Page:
To tackle these frauds and tax evasion on a large scale, the technical assistant Bazahica Renilde, stressed the need for a comprehensive strategy at the level of the actors of tax and customs administrations. He cited the example of Nigeria, where the resources collected by tax officials can sometimes be three times those of customs officials.
The States are not in the same position when it comes to VAT
With the enormous issues of resource mobilization in the ECOWAS and UEMOA region, good practice of value-added tax is a solution. However, it is clear today that ECOWAS states are far from being on the same footing in this regard.
“On the one hand, there are states such as those in most of the WAEMU that have a long tradition of practicing VAT (on average 18%) and on the other hand, states such as Nigeria that practice it at a low level (7.5%). And there is also this category of countries like Guinea Bissau or Liberia that still do not practice it. But things are moving in the right direction,” said Habass Habasso Traoré, WAEMU Director of Public Finance and Domestic Tax
“I am really happy to attend this workshop on VAT. Nigeria is late but the authorities are very committed to the issue. We have gone from a 5% VAT rate to 7.5%. We will continue to make progress on the issue,” said Lovette Ononuga, Acting Director of VAT at the Nigerian Revenue Authority in Abuja.
Specific case of Guinea Bissau
In the specific case of Guinea Bissau, where VAT is not yet practiced, a tax expert in the person of Barthelemy Dabré from Burkina Faso was seconded to Bissau as part of the PATF to help this WAEMU and ECOWAS country in introducing VAT and complying with community standards.
According to expert Dabré, with his technical support, things are progessing in the country. “A legal text establishing VAT has already been adopted in the Council of Ministers. It will soon be adopted by Parliament,” he said. And appreciating the current validation workshop of the VAT guide: “More than any other country, Guinea Bissau is more than interested in this guide, whether for practice or for tax expenditures, especially considering its situation.
40% of PATF implementation
Considering the importance of VAT in mobilizing resources to finance development in ECOWAS countries, it can be argued that the Fiscal Transition Support Program (PATF) serves a fiscal sanitation purpose in that it will help fight against tax evasion.
According to D. Ismaël Amoussa, regional director of Linpico, the implementing agency, the implementation of PATF since its launch in late December 2019 has also been disrupted by the 2020 coronavirus disease crisis. He further reaffirmed the determination to lead the program to a successful conclusion with a rate of execution of 40% to date despite the Covid-19 health challenge.
“We have made a lot of progress in the implementation of the PATF. There is a good spirit within the WAEMU and ECOWAS Commissions, as well as within the Member States, which are really committed to the matter. The WAEMU countries that have a tradition of VAT practice are committed. Countries like Nigeria that have a lesser practice of VAT are 100% committed. The process in Guinea Bissau, which does not yet practice it, is very advanced. In short, everyone is aware that the State does not have enough resources, and that it is necessary to mobilize tax resources to finance development. And as a result, all member states are committed to this,” said Daniel Saha, head of mission of the Fiscal Transition Support Program in West Africa.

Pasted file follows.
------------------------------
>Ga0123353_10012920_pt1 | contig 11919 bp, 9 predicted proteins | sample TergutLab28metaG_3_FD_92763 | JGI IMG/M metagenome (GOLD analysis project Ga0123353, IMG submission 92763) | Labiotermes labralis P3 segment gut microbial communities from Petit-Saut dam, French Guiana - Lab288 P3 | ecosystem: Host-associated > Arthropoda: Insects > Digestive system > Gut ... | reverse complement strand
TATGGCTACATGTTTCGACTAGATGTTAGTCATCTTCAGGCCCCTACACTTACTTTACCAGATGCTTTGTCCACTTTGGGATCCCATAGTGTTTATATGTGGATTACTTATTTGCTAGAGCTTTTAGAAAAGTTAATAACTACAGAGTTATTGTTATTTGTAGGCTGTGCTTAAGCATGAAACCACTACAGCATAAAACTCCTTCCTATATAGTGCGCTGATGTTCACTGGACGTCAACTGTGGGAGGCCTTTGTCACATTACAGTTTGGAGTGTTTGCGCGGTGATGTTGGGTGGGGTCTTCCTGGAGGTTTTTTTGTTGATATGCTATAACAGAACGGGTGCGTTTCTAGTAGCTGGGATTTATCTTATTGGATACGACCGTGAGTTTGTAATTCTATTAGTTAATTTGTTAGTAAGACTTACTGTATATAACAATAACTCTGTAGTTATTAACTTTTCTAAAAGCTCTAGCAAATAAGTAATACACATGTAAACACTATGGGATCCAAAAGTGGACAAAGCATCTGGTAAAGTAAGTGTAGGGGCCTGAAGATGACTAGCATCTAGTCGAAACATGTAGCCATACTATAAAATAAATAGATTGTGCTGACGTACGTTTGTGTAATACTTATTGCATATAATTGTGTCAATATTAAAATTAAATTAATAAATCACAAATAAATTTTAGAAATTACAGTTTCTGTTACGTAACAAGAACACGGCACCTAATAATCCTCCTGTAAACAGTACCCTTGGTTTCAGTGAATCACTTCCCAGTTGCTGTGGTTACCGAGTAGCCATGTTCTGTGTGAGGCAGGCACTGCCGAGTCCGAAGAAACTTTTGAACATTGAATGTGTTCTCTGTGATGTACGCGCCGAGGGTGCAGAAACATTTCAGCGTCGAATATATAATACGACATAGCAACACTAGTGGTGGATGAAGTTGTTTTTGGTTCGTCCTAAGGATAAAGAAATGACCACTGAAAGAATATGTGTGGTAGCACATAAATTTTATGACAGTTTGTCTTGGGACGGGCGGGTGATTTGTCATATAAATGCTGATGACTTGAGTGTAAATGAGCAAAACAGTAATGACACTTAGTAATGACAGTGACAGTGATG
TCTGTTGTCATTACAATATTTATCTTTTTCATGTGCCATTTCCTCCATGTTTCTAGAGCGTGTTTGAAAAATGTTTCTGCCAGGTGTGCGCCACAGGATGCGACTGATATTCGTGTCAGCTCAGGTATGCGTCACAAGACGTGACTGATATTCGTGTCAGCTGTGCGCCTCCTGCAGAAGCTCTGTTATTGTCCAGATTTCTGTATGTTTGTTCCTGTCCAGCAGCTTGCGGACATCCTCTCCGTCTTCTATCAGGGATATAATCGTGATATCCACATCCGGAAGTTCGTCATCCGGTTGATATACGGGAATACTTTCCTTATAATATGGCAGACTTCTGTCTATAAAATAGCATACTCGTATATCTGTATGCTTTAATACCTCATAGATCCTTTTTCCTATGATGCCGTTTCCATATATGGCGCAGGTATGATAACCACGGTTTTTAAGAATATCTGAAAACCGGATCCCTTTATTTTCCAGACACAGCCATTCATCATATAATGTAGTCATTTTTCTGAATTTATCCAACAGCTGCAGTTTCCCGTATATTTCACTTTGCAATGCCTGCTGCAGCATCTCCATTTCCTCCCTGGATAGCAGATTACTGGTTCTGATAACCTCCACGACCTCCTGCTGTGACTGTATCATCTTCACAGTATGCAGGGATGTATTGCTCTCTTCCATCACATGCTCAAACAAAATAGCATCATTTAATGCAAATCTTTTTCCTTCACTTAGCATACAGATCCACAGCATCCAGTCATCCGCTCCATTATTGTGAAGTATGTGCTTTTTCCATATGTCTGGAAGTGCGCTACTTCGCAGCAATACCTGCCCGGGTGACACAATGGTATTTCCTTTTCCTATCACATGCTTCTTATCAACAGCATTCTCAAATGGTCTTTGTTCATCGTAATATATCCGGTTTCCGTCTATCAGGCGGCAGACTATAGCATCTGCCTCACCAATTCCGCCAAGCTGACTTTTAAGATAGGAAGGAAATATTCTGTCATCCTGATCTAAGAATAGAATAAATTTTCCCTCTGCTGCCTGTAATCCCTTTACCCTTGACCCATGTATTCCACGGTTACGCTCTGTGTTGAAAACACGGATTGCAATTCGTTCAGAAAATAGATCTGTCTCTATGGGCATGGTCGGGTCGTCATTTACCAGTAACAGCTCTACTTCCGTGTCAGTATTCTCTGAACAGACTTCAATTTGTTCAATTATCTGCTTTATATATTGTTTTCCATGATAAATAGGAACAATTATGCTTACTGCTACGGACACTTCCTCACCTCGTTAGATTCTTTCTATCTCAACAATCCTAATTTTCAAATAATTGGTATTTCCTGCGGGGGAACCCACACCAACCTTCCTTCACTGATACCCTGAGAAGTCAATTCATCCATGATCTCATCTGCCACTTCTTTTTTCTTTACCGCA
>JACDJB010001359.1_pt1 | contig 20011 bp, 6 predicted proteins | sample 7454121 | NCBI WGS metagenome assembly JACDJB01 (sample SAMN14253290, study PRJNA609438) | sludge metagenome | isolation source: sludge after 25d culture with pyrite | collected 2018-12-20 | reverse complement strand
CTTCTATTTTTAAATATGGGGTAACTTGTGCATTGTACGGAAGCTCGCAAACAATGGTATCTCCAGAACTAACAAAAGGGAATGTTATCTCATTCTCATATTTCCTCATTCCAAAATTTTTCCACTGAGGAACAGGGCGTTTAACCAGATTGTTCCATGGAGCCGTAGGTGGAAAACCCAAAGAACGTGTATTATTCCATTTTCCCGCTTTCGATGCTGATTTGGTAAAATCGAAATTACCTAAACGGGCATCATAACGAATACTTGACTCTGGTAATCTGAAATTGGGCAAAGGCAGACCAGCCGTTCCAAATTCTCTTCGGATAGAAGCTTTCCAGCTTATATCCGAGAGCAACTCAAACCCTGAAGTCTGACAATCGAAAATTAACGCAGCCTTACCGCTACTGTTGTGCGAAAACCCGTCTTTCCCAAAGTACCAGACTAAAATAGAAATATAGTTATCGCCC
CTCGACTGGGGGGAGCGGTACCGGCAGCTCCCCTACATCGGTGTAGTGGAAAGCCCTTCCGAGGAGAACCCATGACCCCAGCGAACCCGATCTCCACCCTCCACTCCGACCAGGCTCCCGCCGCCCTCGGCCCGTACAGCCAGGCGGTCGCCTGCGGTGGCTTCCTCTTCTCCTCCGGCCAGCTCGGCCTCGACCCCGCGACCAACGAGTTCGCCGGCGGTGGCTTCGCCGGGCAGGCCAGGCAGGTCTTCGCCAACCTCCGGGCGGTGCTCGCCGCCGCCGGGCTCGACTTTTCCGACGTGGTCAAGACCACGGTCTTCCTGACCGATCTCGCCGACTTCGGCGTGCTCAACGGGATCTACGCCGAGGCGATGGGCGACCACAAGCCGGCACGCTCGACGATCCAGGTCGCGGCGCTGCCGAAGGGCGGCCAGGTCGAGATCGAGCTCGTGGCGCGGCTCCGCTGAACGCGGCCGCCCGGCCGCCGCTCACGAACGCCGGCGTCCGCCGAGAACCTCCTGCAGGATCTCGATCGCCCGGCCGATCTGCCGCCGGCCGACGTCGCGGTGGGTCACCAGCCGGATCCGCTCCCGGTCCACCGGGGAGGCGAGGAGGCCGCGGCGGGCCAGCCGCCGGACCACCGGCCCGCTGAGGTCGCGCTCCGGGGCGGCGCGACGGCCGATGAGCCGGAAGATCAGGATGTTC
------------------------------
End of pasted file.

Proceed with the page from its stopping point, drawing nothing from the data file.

As part of the PATF, in addition to the VAT guide, the development and validation of a regional guide on tax expenditure evaluation methodologies are also being considered.
“There will be a methodological guide for evaluating tax expenditures. In the initial work, we have conducted on this issue, there are shortcomings. It is important to move towards the integration of socio-economic aspects in the management of tax expenditures. The approach will be the same as that of the VAT guide,” explained Jules Tapsoba, PATF technical assistant in charge of expenditure management.
In other words, it is not enough to collect sufficient tax resources through the good practice of VAT to have good financing by internal resources of development projects and programs. It is also necessary that these mobilized internal resources are effectively devoted to the adequate implementation of the countries’ projects and programs. And that is the whole point of this type of development financing guarantee mechanism which is the proposed tax expenditure guide.
It should be recalled that the PATF is funded by the European Union to the amount of 10 million euros over a period of 3 years and has 4 main objectives, including:
-Improving the management of domestic taxes in Member States with better coordination through efficient management of VAT and control of tax expenditures;
-strengthening the fight against tax fraud and evasion, illicit financial flows, and corruption; and contributing to the increase in tax revenues
-strengthening the coordination, monitoring, and evaluation system for fiscal transition programs at the WAEMU/ECOWAS Commission and member state levels;
-the effectiveness and implementation of VAT according to community standards in Guinea Bissau, Liberia, and Nigeria.
Martin Philippe & Alain Belem